US 3989833 A
Adenine derivatives of the formula ##SPC1##
Wherein R is phenyl or thienyl, and the physiologically acceptable acid addition salts thereof, possess, with good compatibility, cardio-active properties and are produced by the reaction of a purine derivative of the formula ##SPC2##
Wherein X is F, Cl, Br, I, SR.sub.1, SOR.sub.1, SO.sub.2 R.sub.1 or OSi(CH.sub.3).sub.3, R.sub.1 being alkyl of 1-4 carbon atoms, phenyl or benzyl, with an amine of the formula ##SPC3##
Wherein R has the values given above, or a salt thereof.
1. A pharmaceutical composition adapted for oral administration in the form of tablets, dragees, capsules, a syrup or an elixir and comprising, in admixture with a pharmaceutically acceptable carrier, from 3 to 500 mg. per unit dosage of an adenine derivative of the formula ##SPC8##
wherein R is phenyl or thienyl, or a physiologically acceptable acid addition salt thereof.
2. A composition of claim 1, wherein the adenine derivative N(6)-[3-(thienyl-2)-bicyclo[2,2,2]octyl-2]-adenine.
3. A composition of claim 1, wherein the adenine derivative N(6)-[3-(thienyl-3)-bicyclo[2,2,2]octyl-2]-adenine.
4. A composition of claim 1, wherein the adenine derivative N(6)-[3-phenylbicyclo[2,2,2]-octyl-2]-adenine.
5. A composition of claim 1 in the form of dragees.
6. A composition of claim 1 in tablet form.
7. A method for the treatment of intravascular pain in humans which comprises administering to a human suffering therefrom an amount from 3 to 500 mg. per dosage of an adenine derivative of the formula ##SPC9##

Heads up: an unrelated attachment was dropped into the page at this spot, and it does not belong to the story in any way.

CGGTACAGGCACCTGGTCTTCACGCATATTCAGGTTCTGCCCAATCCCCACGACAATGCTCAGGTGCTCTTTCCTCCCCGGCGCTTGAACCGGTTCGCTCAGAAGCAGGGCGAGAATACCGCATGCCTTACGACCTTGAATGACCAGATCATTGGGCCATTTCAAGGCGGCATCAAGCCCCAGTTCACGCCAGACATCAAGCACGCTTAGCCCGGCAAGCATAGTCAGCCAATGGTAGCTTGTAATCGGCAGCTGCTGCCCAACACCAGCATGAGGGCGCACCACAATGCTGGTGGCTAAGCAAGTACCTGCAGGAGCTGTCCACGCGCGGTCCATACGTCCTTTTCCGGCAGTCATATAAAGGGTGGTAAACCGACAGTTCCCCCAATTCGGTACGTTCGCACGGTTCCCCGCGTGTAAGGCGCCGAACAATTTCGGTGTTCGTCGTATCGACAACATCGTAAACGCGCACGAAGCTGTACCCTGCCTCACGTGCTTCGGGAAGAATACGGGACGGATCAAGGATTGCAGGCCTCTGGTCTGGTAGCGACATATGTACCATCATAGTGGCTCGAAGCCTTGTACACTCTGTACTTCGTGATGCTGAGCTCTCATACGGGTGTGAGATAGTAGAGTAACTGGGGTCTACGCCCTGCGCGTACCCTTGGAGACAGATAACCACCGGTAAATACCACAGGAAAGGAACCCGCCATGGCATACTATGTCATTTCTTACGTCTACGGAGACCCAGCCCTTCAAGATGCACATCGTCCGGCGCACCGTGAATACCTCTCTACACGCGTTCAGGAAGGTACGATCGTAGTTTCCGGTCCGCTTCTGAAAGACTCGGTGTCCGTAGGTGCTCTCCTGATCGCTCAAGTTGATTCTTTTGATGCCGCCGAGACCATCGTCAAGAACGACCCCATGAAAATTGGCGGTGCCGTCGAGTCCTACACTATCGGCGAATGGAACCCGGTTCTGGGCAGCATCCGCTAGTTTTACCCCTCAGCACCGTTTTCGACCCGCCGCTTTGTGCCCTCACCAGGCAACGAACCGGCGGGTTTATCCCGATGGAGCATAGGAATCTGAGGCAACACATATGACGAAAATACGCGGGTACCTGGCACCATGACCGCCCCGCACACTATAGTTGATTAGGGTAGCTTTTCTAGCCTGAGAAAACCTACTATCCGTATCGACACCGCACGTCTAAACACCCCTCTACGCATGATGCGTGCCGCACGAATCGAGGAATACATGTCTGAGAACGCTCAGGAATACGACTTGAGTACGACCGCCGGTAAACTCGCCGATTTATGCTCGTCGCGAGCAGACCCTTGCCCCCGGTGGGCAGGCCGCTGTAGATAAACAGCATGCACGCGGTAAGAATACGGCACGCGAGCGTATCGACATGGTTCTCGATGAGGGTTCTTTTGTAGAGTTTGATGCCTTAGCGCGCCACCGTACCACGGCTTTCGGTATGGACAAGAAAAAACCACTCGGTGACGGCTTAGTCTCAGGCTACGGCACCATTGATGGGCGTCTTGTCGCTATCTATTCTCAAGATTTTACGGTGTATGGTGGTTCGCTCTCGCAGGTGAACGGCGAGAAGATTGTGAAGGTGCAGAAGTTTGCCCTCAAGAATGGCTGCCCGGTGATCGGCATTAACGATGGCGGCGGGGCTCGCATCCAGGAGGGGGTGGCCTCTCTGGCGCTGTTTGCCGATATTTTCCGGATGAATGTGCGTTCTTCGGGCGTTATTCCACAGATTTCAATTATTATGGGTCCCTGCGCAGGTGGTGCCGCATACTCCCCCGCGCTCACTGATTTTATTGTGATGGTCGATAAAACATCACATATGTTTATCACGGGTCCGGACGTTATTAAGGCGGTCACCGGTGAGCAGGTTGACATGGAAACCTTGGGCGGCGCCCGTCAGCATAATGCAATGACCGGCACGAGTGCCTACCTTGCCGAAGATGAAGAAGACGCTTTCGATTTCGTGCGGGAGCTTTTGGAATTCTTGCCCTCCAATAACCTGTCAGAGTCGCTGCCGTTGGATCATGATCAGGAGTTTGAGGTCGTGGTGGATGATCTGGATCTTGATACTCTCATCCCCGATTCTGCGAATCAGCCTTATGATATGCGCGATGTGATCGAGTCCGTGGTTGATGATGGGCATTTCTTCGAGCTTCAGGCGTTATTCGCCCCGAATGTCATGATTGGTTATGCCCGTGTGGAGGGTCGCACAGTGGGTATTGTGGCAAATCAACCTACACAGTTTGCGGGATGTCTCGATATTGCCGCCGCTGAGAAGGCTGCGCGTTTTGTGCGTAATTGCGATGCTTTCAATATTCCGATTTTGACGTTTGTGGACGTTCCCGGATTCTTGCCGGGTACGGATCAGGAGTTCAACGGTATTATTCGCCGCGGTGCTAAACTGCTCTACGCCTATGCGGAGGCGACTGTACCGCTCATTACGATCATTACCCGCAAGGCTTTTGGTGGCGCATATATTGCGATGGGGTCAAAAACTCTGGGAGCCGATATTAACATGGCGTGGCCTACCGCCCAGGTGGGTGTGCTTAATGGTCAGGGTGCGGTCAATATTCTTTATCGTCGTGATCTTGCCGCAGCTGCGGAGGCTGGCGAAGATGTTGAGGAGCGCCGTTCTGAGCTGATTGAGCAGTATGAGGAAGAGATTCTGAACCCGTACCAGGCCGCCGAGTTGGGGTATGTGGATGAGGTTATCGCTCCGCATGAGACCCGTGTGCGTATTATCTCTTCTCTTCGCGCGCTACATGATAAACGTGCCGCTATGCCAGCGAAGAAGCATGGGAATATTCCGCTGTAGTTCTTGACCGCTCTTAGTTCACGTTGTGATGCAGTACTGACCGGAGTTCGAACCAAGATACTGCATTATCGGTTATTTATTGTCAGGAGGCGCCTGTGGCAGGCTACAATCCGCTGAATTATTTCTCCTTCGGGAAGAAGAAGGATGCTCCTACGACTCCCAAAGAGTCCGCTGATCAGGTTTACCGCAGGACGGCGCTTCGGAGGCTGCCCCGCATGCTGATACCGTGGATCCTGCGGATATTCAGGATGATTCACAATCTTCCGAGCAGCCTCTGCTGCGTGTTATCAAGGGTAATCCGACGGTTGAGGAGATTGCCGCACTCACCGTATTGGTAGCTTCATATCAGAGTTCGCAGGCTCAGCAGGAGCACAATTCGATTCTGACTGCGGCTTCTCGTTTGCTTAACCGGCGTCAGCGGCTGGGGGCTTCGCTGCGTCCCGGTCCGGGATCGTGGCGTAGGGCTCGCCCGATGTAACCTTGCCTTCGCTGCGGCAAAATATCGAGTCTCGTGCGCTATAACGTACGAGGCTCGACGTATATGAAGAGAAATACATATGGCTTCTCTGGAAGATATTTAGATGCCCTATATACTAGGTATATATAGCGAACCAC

wherein R is phenyl or thienyl, or a physiologically acceptable acid addition salt thereof effective to ameliorate the pain.
This invention relates to the novel adenine derivatives.
Surprisingly, the adenine derivatives of this invention have advantageous therapeutic properties similar to the corresponding adenosine derivatives of German Unexamined Laid-Open Applications DOS 2,117,577 and DOS 2,205,002 (U.S. application Ser. No. 242,741, filed Apr. 10, 1972). From the disclosures of these applications, a class of compounds embracing the novel compounds of this invention are known to be useful as intermediates for the production of these adenosines.
In a composition aspect, this invention relates to novel adenine derivatives of general Formula 1 ##SPC4##
Wherein R is phenyl or thienyl, and the physiologically acceptable acid addition salts thereof.